7 brands of uncertified sanitizers seized in Nairobi, Nakuru


7 brands of uncertified sanitizers seized in Nairobi, Nakuru

In Summary

  • Traders and consumers are advised to verify the authenticity of any Standardisation Mark on the product label.
  • To check the validity of the Standardization Mark permit on products sold or purchased one should send the code (numbers) underneath the Standardization Mark logo to 20023 (i.e. type message SM#Code and SMS to 20023) to get product manufacturing details and permit validity status or ISM#code for imported products.
  • If the details are different, report to KEBS Toll Free Number 1545 during official working hours 8.00 AM to 1.00 PM and 2.00 PM to 5.00 PM, Monday to Friday.

Officials from the Kenya Bureau of Standards have seized seven brands of uncertified sanitizers in Nairobi.

The brands are Angelicas Luxury (A &J LONDON in South C), LULU (Map Cleaning Services Ltd), Vicente (Vicente caps industries on Thika Road), San Gel, Dulax (Dulax Enterprises in Kariobangi), OPTZAR Advanced (Opttum Enterprises Ltd) and 0-Germs (Nakuru).

“We received information from the members of the public that, some traders are selling sanitizers, without the standardization mark (SM) from KEBS , meaning they are fake, and we are working with the Directorate of Criminal investigations ( DCI) to nab the manufacturers who are on the run,” said Director Peter Gaigwara.

Detectives are tracking the manufacturers whose premises are based in Nairobi and Nakuru..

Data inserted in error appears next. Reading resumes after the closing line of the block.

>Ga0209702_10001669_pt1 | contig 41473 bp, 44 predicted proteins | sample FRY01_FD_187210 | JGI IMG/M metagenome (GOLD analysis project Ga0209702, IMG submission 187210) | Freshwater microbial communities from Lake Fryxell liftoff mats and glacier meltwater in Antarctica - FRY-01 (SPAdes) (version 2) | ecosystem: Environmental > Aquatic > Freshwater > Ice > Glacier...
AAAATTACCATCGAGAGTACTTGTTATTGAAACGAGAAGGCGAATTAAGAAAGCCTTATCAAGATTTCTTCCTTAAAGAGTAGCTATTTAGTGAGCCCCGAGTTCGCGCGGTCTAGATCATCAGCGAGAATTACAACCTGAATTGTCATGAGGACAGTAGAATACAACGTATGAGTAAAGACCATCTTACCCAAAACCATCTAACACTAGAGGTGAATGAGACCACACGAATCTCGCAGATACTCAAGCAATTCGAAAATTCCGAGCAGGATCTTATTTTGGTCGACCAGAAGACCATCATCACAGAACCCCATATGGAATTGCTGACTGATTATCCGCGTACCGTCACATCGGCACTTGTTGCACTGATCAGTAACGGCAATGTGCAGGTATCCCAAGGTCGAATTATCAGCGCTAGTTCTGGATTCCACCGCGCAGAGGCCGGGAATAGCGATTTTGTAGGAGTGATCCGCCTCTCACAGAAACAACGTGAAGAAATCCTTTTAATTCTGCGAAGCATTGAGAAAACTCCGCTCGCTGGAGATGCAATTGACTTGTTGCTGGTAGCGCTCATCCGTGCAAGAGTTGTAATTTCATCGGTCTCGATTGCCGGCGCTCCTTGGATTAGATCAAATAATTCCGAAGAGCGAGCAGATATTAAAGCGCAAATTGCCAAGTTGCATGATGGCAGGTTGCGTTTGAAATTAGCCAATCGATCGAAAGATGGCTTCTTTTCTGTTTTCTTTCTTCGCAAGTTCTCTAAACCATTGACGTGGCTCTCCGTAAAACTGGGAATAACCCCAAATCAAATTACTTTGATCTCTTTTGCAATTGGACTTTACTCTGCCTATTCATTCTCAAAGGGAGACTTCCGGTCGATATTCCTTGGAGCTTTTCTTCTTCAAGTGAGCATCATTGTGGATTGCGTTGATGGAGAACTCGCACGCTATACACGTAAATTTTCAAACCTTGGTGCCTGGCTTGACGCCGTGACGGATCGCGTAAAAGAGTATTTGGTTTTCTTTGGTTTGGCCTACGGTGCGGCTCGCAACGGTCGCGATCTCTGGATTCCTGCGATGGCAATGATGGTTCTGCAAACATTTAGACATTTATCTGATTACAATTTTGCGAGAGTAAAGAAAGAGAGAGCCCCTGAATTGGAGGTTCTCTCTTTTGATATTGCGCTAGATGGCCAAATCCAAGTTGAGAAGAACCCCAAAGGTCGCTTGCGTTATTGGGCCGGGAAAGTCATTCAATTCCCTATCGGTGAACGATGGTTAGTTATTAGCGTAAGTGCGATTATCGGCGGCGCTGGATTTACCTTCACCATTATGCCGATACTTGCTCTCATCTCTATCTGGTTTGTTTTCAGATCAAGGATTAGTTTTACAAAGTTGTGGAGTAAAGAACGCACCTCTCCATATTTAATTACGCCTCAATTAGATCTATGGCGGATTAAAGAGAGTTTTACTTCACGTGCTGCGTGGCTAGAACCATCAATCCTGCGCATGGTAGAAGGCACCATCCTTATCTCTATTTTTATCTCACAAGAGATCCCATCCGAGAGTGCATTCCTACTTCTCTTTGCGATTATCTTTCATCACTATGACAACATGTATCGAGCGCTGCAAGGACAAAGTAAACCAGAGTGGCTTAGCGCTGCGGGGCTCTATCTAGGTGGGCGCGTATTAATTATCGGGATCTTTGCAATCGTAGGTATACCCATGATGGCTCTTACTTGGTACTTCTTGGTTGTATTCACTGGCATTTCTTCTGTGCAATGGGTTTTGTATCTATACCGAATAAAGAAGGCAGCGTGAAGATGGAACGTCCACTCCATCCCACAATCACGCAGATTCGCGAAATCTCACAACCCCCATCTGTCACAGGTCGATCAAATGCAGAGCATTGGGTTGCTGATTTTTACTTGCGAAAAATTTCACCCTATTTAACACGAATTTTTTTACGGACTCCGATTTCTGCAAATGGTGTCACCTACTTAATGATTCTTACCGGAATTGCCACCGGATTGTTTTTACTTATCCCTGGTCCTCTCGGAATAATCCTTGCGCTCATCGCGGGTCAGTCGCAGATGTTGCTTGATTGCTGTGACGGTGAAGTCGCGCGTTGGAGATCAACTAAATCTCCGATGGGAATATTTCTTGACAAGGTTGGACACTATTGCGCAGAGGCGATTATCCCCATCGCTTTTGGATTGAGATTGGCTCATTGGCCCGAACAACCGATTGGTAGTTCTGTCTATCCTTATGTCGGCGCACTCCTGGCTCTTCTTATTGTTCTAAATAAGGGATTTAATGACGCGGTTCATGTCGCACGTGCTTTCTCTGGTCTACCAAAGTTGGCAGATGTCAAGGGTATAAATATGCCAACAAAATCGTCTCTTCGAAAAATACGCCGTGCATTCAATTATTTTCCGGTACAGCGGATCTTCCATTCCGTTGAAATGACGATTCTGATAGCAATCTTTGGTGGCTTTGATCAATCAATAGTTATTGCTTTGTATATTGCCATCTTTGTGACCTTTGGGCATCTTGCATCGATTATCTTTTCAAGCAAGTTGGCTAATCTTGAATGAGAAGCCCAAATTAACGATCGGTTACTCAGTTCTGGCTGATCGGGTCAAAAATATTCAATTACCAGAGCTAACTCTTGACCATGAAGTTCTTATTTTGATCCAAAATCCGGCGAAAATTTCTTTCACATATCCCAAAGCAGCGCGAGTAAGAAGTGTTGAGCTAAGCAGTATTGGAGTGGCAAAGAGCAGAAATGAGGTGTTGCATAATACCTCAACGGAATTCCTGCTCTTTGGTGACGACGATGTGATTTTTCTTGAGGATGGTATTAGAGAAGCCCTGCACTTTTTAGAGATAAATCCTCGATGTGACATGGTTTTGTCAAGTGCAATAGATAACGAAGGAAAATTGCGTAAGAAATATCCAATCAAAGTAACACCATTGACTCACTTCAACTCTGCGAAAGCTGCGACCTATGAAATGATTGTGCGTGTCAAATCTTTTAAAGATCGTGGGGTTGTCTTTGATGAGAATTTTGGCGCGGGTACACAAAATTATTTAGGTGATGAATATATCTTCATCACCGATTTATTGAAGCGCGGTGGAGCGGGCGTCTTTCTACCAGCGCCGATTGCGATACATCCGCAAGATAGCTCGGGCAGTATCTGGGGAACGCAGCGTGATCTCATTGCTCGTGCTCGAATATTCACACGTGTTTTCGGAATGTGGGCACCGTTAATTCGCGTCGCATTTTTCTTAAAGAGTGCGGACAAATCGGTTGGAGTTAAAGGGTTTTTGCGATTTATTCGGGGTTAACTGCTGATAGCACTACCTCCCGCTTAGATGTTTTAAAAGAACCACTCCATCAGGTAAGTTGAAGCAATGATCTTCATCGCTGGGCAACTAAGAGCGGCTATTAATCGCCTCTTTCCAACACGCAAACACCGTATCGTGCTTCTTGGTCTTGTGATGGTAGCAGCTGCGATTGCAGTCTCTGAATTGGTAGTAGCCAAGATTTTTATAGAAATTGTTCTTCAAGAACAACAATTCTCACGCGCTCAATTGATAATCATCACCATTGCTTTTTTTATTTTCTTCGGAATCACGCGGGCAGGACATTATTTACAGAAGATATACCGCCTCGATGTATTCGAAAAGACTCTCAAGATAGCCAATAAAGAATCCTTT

KEBS officials are expected to continue market surveillance team on Friday and over the weekend.

This they said is to ensure unscrupulous traders who want to take advantage of Kenyans seeking to protect themselves against coronavirus are identified and dealt with according to the law.

This comes hours after the government announced plans to start the manufacture of alcohol-based sanitizers to be distributed for free to Kenyans.

Head of Public Service Joseph Kinyua said corporations in the oil industry have volunteered to produce the sanitizers as the fight against coronavirus intensifies.

He directed members of the multi-agency team to identify all ethanol held under any offenses at the various ports and customs in the country.

This ethanol is then to be released to the Kenya Pipeline Company (KPC) which will in turn liaise with the oil industry players for expedited manufacture and distribution.

“KPC will utilize an accountability framework for the manufacture and distribution of the sanitizers,” said the Public Service boss.

The World Health Organization avers that washing your hands thoroughly and frequently with soap and water is your most important protective measure.

However, in the event that water and soap are not available, alcohol-based sanitizers are the best next option.

Alcohol destabilizes the outer layers of coronaviruses, potentially damaging and breaking them down enough so that they’re less likely to infect you when you later rub your eye.

CNN reports that if you’re shopping for a hand sanitizer product, many don’t contain any alcohol or have very little, proving relatively worthless against this coronavirus.

And though it’s possible to make your own hand sanitizer at home, you might also end up producing a product that could prove too astringent to your skin.

If made incorrectly, it can be downright harmful.

“I worry about people making their own sanitizer as it will be difficult to make sure that the concentrations are correct,” Daniel Parker, assistant professor of public health at the University of California, Irvine, told CNN of the trend.

For hand sanitizer to be effective, it must have at least 60% alcohol content, according to the US Centers for Disease Control and Prevention.

Additional report from CNN

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